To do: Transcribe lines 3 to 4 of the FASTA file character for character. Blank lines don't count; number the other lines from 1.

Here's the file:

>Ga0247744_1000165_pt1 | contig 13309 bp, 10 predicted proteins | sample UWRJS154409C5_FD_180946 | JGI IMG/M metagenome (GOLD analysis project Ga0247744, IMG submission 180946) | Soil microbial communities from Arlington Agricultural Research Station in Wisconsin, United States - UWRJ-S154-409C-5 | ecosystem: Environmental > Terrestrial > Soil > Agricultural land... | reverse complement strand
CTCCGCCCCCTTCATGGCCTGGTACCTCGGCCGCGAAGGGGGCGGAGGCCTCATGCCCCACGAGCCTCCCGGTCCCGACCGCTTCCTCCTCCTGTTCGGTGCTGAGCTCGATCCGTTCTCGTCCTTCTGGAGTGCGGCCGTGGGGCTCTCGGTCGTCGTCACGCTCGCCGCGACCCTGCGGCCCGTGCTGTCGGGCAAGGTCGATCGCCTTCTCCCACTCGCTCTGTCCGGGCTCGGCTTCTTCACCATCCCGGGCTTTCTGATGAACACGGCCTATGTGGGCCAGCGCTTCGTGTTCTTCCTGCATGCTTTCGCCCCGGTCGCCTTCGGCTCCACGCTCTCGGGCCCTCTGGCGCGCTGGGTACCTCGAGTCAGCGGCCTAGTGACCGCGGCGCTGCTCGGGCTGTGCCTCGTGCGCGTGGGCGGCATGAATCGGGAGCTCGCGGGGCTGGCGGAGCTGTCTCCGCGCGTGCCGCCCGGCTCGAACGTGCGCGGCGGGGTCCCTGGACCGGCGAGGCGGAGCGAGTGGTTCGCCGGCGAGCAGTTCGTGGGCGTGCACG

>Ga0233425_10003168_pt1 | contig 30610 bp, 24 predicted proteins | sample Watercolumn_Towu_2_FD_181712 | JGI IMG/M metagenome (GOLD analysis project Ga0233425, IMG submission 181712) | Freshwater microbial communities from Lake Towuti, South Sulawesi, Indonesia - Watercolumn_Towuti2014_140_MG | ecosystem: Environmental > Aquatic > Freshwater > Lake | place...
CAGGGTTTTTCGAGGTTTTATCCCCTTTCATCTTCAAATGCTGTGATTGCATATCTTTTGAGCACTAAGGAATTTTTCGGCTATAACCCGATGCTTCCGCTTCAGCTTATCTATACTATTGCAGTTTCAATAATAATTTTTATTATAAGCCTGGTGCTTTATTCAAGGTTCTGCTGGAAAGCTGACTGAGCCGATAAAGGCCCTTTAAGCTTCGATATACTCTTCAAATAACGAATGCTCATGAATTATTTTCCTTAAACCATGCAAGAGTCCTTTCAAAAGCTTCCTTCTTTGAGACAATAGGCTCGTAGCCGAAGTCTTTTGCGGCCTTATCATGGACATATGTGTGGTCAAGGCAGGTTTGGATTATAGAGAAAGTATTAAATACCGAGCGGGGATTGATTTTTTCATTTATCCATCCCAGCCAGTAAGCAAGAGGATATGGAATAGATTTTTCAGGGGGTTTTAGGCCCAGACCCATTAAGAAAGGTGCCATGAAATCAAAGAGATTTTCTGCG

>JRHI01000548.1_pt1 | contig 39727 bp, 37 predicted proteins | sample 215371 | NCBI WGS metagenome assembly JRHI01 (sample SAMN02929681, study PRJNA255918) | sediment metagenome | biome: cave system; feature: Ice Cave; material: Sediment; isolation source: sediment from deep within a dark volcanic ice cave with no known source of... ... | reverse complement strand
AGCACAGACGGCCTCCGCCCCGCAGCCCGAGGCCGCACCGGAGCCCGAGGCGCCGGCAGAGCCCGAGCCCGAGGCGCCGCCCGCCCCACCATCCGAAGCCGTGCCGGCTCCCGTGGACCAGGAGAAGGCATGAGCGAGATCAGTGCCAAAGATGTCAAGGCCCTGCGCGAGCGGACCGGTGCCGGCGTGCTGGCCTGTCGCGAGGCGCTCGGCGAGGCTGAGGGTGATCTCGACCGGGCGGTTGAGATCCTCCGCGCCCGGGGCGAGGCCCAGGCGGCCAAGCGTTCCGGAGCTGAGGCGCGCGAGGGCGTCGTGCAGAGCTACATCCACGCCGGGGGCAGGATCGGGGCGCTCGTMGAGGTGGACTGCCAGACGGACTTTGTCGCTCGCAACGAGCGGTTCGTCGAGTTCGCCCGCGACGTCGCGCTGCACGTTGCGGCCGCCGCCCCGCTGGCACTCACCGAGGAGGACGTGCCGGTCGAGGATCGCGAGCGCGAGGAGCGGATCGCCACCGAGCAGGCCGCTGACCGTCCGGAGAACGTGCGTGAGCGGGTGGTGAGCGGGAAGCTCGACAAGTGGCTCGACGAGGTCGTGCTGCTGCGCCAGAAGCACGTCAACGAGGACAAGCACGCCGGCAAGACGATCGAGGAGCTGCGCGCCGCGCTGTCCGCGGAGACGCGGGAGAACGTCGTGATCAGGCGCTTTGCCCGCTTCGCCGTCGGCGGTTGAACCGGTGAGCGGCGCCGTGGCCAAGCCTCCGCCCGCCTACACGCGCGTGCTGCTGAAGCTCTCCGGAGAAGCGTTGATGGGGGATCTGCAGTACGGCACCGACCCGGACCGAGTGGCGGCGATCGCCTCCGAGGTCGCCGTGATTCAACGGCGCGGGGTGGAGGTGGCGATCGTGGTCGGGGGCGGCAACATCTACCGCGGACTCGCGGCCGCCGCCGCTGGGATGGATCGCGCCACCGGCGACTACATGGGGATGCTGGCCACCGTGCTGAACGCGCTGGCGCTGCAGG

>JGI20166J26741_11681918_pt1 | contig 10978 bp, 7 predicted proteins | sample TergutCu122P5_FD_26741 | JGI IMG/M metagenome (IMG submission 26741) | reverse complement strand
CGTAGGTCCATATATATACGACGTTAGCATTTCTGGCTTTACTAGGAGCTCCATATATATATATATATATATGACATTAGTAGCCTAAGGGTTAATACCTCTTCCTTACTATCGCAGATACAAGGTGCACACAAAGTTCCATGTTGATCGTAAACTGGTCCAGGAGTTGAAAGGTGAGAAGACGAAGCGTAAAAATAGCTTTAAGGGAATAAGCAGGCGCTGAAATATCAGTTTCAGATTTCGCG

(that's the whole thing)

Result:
>Ga0233425_10003168_pt1 | contig 30610 bp, 24 predicted proteins | sample Watercolumn_Towu_2_FD_181712 | JGI IMG/M metagenome (GOLD analysis project Ga0233425, IMG submission 181712) | Freshwater microbial communities from Lake Towuti, South Sulawesi, Indonesia - Watercolumn_Towuti2014_140_MG | ecosystem: Environmental > Aquatic > Freshwater > Lake | place...
CAGGGTTTTTCGAGGTTTTATCCCCTTTCATCTTCAAATGCTGTGATTGCATATCTTTTGAGCACTAAGGAATTTTTCGGCTATAACCCGATGCTTCCGCTTCAGCTTATCTATACTATTGCAGTTTCAATAATAATTTTTATTATAAGCCTGGTGCTTTATTCAAGGTTCTGCTGGAAAGCTGACTGAGCCGATAAAGGCCCTTTAAGCTTCGATATACTCTTCAAATAACGAATGCTCATGAATTATTTTCCTTAAACCATGCAAGAGTCCTTTCAAAAGCTTCCTTCTTTGAGACAATAGGCTCGTAGCCGAAGTCTTTTGCGGCCTTATCATGGACATATGTGTGGTCAAGGCAGGTTTGGATTATAGAGAAAGTATTAAATACCGAGCGGGGATTGATTTTTTCATTTATCCATCCCAGCCAGTAAGCAAGAGGATATGGAATAGATTTTTCAGGGGGTTTTAGGCCCAGACCCATTAAGAAAGGTGCCATGAAATCAAAGAGATTTTCTGCG